But it looked like the crosstabs were screwed up, giving Dems a 28-15 lead among indies. There can't be that many undecideds.
Hard for me to spend much time on House races because the polls are so infrequent and iffy, plus I don't know the dynamics of enough of the individual districts. Just give me 52% of the two-party vote.
I live in Las Vegas and probably saw it 50 times. I just wanted to point out the person I replied to was correct, Carter's commercial was not new. A release date or run dates on these things would be helpful but I'm not sure that's available.
I mentioned earlier in this thread the only thing that stuck with me was Carter moving from side to side and varying in size. So that's the definition of pathetic.
In contrast, I can remember Dina Titus' commercials one by one since they were sharp 15-30 second spots on a specific theme. Of course, those were primary commercials against a moderate Democratic opponent. It will be interesting how she attacks Jim Gibbons.
I've never understood that. By now everyone knows that's coming, but there's almost never any variation where the line is placed or how it's used. It's got a chance to be the most memorable aspect of the ad if done right.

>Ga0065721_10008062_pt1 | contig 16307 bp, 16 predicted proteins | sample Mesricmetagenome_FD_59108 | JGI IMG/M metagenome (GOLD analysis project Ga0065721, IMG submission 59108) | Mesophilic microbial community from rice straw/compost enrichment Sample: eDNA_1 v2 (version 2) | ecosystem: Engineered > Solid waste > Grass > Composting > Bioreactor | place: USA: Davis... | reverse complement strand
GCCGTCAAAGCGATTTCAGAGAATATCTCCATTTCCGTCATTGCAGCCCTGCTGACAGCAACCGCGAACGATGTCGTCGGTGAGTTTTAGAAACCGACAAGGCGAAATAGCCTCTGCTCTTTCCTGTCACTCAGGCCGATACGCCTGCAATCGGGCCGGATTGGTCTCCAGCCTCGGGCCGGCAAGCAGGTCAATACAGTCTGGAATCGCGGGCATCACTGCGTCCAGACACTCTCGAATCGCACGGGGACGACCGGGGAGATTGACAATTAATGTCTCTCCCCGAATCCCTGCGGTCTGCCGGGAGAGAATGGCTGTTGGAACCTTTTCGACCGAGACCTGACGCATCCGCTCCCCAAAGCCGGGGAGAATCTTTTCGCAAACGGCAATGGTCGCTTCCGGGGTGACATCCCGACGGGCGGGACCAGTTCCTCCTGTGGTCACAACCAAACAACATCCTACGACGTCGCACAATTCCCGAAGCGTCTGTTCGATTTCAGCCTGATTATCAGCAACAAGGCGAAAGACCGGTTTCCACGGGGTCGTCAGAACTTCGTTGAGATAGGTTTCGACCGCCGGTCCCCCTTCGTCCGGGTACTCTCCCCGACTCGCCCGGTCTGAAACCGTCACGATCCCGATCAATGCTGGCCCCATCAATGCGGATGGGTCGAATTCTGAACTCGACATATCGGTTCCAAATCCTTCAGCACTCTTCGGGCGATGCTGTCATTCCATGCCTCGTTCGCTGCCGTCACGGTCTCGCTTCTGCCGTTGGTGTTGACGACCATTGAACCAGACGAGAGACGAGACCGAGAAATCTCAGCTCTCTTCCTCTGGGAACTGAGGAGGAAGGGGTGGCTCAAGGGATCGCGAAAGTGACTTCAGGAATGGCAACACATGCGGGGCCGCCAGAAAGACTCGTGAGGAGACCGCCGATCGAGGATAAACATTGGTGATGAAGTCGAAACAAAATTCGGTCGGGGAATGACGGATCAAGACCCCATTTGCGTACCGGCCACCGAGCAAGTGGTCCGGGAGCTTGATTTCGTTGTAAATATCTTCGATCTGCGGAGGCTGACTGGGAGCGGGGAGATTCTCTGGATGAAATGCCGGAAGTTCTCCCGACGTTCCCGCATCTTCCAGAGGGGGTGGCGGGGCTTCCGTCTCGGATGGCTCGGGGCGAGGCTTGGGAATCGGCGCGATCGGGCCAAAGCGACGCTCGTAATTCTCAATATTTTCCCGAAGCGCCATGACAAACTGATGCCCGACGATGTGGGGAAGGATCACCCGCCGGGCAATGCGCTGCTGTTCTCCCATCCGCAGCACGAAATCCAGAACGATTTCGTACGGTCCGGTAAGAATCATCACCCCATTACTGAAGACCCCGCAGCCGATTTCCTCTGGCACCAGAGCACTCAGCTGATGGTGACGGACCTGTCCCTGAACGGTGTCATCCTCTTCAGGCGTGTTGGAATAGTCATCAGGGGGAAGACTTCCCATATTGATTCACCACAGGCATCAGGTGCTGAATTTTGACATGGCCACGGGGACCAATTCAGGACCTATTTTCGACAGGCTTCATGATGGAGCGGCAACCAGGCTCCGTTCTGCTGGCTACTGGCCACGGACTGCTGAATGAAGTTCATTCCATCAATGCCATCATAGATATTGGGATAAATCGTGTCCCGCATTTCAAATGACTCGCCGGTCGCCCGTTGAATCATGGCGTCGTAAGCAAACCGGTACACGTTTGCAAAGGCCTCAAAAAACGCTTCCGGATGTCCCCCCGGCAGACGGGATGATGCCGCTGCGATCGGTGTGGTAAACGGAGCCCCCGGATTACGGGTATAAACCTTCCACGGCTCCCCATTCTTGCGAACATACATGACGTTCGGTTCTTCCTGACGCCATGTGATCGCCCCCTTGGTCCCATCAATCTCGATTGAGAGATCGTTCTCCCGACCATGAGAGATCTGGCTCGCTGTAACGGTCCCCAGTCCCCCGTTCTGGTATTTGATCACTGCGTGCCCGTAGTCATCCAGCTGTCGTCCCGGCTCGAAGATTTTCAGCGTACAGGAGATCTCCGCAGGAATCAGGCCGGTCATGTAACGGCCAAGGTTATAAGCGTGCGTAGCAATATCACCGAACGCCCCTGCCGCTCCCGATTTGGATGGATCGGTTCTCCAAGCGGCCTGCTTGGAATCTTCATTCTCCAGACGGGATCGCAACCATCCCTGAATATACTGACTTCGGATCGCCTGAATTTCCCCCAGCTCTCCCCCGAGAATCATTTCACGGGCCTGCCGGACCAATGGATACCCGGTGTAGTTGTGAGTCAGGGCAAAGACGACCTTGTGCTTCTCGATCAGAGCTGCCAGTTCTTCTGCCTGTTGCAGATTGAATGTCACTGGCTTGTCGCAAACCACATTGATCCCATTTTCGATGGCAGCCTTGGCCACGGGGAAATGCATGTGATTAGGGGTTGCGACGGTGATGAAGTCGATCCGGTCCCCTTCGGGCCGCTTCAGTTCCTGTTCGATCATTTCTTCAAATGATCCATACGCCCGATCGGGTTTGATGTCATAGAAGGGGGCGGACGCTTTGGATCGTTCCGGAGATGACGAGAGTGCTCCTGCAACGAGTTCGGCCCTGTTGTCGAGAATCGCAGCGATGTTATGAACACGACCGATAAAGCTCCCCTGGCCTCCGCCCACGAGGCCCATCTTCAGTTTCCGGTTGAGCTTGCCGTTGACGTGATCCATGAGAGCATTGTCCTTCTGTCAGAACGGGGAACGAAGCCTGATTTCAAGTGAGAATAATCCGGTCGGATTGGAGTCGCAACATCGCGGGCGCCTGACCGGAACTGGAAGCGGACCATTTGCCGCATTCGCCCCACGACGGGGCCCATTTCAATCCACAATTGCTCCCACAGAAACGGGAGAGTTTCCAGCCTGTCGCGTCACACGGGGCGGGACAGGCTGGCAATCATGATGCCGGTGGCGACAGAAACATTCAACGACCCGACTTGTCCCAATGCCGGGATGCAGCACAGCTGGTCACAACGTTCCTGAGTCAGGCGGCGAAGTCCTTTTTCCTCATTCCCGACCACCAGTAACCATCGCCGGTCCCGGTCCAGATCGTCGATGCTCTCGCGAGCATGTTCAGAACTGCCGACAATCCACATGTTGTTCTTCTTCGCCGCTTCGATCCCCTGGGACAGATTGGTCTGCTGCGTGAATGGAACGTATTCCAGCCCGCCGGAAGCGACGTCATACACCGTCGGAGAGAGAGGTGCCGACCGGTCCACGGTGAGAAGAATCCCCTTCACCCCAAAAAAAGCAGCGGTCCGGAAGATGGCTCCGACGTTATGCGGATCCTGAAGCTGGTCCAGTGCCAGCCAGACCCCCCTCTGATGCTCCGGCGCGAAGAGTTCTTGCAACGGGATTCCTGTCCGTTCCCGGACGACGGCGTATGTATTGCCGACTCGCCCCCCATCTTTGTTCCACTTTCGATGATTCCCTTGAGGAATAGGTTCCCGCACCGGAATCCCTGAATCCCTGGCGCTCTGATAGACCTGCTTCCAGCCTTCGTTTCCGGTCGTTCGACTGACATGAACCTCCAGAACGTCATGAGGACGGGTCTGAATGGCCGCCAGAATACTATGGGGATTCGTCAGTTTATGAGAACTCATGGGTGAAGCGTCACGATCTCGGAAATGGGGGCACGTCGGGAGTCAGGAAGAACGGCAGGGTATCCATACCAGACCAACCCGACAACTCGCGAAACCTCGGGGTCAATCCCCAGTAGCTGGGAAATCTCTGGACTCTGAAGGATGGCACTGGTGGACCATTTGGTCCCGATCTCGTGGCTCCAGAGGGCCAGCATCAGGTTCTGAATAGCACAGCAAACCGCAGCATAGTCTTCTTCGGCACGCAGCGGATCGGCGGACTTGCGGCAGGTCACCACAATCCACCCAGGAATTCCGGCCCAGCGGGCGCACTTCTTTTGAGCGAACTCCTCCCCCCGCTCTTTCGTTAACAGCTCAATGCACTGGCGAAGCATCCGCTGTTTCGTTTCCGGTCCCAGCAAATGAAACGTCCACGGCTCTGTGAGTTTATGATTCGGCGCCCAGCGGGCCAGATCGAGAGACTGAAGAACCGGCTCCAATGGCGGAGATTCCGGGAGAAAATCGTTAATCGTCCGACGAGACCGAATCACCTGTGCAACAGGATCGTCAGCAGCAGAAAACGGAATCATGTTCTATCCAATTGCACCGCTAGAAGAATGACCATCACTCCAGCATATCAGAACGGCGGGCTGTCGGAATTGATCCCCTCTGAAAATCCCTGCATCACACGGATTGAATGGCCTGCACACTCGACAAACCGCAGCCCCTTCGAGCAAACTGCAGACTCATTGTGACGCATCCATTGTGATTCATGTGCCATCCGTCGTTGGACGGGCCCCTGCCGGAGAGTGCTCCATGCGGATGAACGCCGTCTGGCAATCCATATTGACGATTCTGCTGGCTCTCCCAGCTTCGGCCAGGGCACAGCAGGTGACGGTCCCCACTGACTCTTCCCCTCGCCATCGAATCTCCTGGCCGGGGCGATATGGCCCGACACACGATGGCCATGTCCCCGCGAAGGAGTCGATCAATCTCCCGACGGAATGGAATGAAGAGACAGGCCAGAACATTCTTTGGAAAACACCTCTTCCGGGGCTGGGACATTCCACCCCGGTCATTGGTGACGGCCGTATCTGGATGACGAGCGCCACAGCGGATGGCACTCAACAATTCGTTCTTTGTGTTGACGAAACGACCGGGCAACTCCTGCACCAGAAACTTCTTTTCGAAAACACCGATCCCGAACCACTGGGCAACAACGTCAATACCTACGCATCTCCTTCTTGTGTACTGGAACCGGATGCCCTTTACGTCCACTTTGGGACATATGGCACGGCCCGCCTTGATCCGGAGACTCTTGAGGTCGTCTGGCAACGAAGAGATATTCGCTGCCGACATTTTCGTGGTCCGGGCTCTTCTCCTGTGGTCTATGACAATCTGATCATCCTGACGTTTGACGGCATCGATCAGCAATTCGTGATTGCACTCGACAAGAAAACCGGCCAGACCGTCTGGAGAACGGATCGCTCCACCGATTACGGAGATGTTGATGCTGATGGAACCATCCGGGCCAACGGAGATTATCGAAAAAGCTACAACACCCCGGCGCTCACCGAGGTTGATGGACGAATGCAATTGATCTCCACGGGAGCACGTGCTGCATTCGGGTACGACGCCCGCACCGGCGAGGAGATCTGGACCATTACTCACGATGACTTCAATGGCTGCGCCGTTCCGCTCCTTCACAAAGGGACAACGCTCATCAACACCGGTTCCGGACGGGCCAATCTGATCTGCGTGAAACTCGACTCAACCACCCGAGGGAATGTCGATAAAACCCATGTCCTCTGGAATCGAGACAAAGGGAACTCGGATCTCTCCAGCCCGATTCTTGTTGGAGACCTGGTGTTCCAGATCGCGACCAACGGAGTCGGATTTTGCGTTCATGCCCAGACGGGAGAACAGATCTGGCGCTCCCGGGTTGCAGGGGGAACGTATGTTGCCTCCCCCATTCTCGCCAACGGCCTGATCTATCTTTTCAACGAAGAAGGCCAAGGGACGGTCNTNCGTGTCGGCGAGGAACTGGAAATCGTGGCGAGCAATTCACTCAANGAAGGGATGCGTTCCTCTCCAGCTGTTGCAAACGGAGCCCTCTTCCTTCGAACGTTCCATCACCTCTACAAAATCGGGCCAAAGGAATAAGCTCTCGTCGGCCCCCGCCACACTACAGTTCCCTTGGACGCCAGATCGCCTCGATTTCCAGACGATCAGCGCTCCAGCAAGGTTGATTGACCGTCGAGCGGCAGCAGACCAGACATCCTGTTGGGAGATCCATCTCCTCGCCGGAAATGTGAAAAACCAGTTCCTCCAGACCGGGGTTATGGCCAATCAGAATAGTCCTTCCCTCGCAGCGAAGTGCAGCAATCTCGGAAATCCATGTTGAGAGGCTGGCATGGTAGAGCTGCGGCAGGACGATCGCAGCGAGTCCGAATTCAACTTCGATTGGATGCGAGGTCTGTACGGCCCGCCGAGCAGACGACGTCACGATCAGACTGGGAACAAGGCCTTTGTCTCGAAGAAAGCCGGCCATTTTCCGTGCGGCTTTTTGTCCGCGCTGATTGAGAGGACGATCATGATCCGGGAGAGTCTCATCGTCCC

That's abundantly clear after watching this Sominex ad. I know the state is blue and Whitehouse has the poll lead over Chafee right now, but trust me that changes dramatically if Chafee survives the primary. It will be another 50/50 race against an incumbent, and one who is considered likable and not a wingnut. If anyone watched the debate last night Chafee did anything but run from his record.
Anyway, back to the ad. One thing I've noticed for years; the 60 second commercials don't cut it. They inevitably drag on and provide nothing memorable in the late going. Sharp 15 or 30 second spots are much more effective.
Whitehouse does not know his opponent. So that's an excuse for lack of attack mode. A campaign against Laffey will be dramatically different than one opposing Chafee.
Is Whitehouse well known in Rhode Island? I have no idea. Looks like another introductory ad to me, which is fine if it were more decisive and competent. But this one reminded me of a Clinton State of the Union speech, a laundry list. Far superior to focus on one or two themes that stand out.
Plus, did anyone notice the wimpy terms? It was like the "Together, we can do better" slogan. He leads off with "America is going in a bad direction." That's the brainstorm, the best you can come up with? Then he's "lost confidence" and we have to "improve" and "measure up." He couldn't even say disgraceful. It was "pretty close to disgraceful." I was yelling at him to take a decisive stand. This commercial gave me much less confidence Whitehouse can defeat Chafee.
Dating to late last year he's had the gov race narrower than other polls, and of course the 7 point margin in the senate race. Let's hope he's onto something.
I think that's a terrific assessment, 12-15 points behind. As someone who has lived in Las Vegas since the '80s and followed the politics closely, that's exactly my sense. The Mason-Dixon number seems too high due to the nature of the state and the overall political climate,